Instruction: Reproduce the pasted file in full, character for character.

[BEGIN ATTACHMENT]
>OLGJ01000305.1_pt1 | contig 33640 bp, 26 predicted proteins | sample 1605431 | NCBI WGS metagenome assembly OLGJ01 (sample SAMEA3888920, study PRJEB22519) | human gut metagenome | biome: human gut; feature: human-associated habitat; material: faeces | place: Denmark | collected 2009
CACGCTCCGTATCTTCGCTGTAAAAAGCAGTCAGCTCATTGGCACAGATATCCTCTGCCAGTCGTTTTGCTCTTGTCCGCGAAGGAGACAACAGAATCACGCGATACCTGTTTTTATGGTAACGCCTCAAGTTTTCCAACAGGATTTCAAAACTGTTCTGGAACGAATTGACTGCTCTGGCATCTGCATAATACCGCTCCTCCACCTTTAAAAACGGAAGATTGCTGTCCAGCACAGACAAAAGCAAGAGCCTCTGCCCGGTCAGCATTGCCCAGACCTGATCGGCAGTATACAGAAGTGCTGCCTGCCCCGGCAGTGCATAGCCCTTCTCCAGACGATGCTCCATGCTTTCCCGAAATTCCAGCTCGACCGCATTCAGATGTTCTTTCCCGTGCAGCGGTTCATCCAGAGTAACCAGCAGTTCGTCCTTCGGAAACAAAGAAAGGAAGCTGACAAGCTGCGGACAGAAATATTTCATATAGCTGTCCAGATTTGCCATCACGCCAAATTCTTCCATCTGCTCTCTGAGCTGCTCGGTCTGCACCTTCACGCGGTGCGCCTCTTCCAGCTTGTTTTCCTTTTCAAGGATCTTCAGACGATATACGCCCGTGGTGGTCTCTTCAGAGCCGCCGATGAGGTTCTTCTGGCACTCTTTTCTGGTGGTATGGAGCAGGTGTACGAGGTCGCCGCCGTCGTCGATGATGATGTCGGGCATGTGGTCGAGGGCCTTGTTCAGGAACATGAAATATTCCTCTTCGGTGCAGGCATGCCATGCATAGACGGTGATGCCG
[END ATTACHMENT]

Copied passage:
>OLGJ01000305.1_pt1 | contig 33640 bp, 26 predicted proteins | sample 1605431 | NCBI WGS metagenome assembly OLGJ01 (sample SAMEA3888920, study PRJEB22519) | human gut metagenome | biome: human gut; feature: human-associated habitat; material: faeces | place: Denmark | collected 2009
CACGCTCCGTATCTTCGCTGTAAAAAGCAGTCAGCTCATTGGCACAGATATCCTCTGCCAGTCGTTTTGCTCTTGTCCGCGAAGGAGACAACAGAATCACGCGATACCTGTTTTTATGGTAACGCCTCAAGTTTTCCAACAGGATTTCAAAACTGTTCTGGAACGAATTGACTGCTCTGGCATCTGCATAATACCGCTCCTCCACCTTTAAAAACGGAAGATTGCTGTCCAGCACAGACAAAAGCAAGAGCCTCTGCCCGGTCAGCATTGCCCAGACCTGATCGGCAGTATACAGAAGTGCTGCCTGCCCCGGCAGTGCATAGCCCTTCTCCAGACGATGCTCCATGCTTTCCCGAAATTCCAGCTCGACCGCATTCAGATGTTCTTTCCCGTGCAGCGGTTCATCCAGAGTAACCAGCAGTTCGTCCTTCGGAAACAAAGAAAGGAAGCTGACAAGCTGCGGACAGAAATATTTCATATAGCTGTCCAGATTTGCCATCACGCCAAATTCTTCCATCTGCTCTCTGAGCTGCTCGGTCTGCACCTTCACGCGGTGCGCCTCTTCCAGCTTGTTTTCCTTTTCAAGGATCTTCAGACGATATACGCCCGTGGTGGTCTCTTCAGAGCCGCCGATGAGGTTCTTCTGGCACTCTTTTCTGGTGGTATGGAGCAGGTGTACGAGGTCGCCGCCGTCGTCGATGATGATGTCGGGCATGTGGTCGAGGGCCTTGTTCAGGAACATGAAATATTCCTCTTCGGTGCAGGCATGCCATGCATAGACGGTGATGCCG